But I also knew that recording biographical detail would mean vulnerability, and I didn’t want to go there. I wanted to outgrow the hang-ups I was hiding, the sooner to forget about them, not fold them in with my golden metaphysical and psychological distillations. Perhaps the wisdom I was recording (I dared not admit) could be read profitably by someone in the future. But if the pages also recorded a self-doubting, posturing, despairing young writer—what good would that do? It would only cast doubt on the value of the wisdom, which evidently failed to aid the first and most important reader.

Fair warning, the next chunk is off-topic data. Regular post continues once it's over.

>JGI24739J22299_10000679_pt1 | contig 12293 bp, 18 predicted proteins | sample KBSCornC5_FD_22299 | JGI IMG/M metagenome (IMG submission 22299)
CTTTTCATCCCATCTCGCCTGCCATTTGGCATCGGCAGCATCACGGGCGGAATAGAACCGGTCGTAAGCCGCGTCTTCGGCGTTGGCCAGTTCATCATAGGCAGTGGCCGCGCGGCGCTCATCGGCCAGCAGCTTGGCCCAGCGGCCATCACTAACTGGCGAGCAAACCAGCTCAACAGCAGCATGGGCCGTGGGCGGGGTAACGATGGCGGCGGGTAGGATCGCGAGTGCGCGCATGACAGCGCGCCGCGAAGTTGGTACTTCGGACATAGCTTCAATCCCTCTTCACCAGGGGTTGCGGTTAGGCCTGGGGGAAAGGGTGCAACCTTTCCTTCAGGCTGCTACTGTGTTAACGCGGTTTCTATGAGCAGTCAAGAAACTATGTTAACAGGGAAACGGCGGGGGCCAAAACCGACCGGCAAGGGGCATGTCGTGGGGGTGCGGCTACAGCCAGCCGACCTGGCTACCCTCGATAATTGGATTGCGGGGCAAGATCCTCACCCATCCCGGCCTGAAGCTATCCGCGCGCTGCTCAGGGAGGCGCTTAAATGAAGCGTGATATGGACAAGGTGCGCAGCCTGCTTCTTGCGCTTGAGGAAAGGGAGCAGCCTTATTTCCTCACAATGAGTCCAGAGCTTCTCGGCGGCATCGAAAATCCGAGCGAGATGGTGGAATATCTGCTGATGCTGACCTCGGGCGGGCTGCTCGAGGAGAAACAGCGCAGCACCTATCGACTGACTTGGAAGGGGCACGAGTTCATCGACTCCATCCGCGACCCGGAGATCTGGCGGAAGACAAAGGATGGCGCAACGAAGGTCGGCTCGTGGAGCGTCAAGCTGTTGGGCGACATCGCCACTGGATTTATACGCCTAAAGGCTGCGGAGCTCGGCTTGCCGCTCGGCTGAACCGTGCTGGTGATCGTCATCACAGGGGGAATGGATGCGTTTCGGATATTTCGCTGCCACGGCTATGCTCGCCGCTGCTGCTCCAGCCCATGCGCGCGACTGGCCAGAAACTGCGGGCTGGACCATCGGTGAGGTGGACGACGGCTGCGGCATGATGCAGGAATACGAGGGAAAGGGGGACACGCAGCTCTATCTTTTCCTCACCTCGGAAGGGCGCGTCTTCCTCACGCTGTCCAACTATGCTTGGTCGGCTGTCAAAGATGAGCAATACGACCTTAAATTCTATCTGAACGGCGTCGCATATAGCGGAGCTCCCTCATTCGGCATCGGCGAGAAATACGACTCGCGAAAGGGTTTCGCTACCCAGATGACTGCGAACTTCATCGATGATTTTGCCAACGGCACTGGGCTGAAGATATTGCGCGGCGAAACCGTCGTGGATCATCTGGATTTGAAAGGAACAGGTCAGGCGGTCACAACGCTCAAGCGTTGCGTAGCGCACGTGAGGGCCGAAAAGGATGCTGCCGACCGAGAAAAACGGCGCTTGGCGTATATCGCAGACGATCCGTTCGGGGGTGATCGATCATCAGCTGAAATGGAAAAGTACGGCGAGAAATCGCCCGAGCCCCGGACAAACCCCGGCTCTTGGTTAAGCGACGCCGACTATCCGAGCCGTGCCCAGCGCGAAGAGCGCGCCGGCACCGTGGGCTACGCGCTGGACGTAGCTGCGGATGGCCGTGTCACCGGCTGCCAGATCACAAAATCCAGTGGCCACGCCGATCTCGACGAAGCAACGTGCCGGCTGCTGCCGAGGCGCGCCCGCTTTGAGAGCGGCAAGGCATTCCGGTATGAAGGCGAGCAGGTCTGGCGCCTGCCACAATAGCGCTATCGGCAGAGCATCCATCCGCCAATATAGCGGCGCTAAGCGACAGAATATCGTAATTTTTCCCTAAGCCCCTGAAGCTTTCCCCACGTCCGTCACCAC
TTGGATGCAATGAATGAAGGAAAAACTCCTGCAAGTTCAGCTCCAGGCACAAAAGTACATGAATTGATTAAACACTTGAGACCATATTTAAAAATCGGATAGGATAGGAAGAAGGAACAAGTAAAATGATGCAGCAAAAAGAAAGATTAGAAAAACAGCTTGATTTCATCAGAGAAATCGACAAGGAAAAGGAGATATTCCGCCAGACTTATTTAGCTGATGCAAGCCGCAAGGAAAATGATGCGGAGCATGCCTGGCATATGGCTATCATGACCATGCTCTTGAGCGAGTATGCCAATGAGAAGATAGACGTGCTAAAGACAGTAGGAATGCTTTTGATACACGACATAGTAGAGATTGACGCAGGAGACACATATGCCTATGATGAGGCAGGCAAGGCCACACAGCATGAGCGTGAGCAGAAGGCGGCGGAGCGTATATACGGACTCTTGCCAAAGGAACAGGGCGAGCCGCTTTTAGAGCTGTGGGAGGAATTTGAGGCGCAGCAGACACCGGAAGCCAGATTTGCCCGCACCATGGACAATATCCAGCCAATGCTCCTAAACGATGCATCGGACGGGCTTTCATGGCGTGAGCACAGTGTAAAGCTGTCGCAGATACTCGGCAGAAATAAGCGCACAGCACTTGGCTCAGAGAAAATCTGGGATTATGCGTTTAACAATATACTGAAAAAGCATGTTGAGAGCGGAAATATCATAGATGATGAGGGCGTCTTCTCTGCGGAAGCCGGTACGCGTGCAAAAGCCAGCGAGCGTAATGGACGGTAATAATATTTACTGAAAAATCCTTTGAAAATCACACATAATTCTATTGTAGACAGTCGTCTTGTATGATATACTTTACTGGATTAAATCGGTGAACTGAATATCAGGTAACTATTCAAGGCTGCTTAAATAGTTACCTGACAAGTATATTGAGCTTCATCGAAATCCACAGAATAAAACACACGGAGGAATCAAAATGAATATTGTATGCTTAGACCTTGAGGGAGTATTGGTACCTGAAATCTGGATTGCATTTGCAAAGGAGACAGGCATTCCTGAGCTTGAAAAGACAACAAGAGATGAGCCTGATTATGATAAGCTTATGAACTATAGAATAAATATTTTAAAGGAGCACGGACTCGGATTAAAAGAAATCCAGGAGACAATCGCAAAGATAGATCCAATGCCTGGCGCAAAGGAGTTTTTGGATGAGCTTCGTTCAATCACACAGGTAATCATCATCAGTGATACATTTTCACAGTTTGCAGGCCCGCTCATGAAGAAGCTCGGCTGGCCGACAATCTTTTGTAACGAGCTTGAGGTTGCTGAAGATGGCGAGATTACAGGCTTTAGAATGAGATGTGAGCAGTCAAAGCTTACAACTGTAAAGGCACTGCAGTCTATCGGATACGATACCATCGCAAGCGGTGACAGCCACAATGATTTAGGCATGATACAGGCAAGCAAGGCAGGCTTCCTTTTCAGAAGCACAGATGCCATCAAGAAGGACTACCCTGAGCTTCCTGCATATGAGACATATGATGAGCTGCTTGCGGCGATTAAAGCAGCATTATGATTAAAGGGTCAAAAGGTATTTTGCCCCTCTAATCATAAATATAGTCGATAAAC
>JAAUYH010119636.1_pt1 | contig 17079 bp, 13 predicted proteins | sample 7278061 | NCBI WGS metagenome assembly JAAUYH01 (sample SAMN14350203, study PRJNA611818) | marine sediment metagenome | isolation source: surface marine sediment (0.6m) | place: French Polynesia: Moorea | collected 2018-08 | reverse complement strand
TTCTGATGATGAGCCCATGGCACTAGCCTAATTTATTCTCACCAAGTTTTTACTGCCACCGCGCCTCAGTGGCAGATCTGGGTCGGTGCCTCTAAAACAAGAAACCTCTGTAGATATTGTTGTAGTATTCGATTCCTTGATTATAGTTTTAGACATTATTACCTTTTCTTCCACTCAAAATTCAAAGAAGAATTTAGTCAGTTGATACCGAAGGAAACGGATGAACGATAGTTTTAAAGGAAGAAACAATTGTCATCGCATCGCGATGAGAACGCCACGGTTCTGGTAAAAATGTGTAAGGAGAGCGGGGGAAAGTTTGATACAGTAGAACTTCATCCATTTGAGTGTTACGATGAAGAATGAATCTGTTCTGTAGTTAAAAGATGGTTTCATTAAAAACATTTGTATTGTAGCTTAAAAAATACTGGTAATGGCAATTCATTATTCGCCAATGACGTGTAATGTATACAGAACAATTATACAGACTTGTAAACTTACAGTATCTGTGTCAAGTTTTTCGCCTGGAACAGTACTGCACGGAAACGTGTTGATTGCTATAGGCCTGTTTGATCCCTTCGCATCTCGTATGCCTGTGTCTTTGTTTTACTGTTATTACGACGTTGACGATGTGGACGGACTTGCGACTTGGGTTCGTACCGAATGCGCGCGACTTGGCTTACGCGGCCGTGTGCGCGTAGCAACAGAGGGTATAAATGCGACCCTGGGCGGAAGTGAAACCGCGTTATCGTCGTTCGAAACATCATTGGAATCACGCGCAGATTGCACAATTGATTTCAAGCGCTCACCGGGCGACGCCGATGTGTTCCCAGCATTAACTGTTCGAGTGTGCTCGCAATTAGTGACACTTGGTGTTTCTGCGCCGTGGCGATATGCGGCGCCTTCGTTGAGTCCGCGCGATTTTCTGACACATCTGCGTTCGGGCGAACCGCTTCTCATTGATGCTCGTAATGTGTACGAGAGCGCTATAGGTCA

But all this changed in time. Concert and theater ticket stubs get pasted in. References to events, people, bad moods and gripes about my upbringing are dwelt upon. Even a few extremely painful fits are laid open in all their ugliness, without any effort to soothe or salve them. Short notations about phone calls, conversations, flirts, slights, travels and purchases appear. As I age, I’ve come to see that the best language for life is life itself, and my own dignity demands liberty from any summary. I’ve come to mistrust tidy reductions and simple solutions. But at the same time, these are not the journals of a cynic, or a worldly man. Far from it! Flights of faith, mystical moods, and philosophic analysis continue to burst through the pages. But their potency is greater now for their brevity, more welcome for their unsolicited appearance and unconstrained departure. Lightning now strikes during ordinary life, where it is most needed, not blinding the eyes and obliterating the world’s detail but jarring the senses and illuminating the heavens for an instant, if only to shine on duller common moments.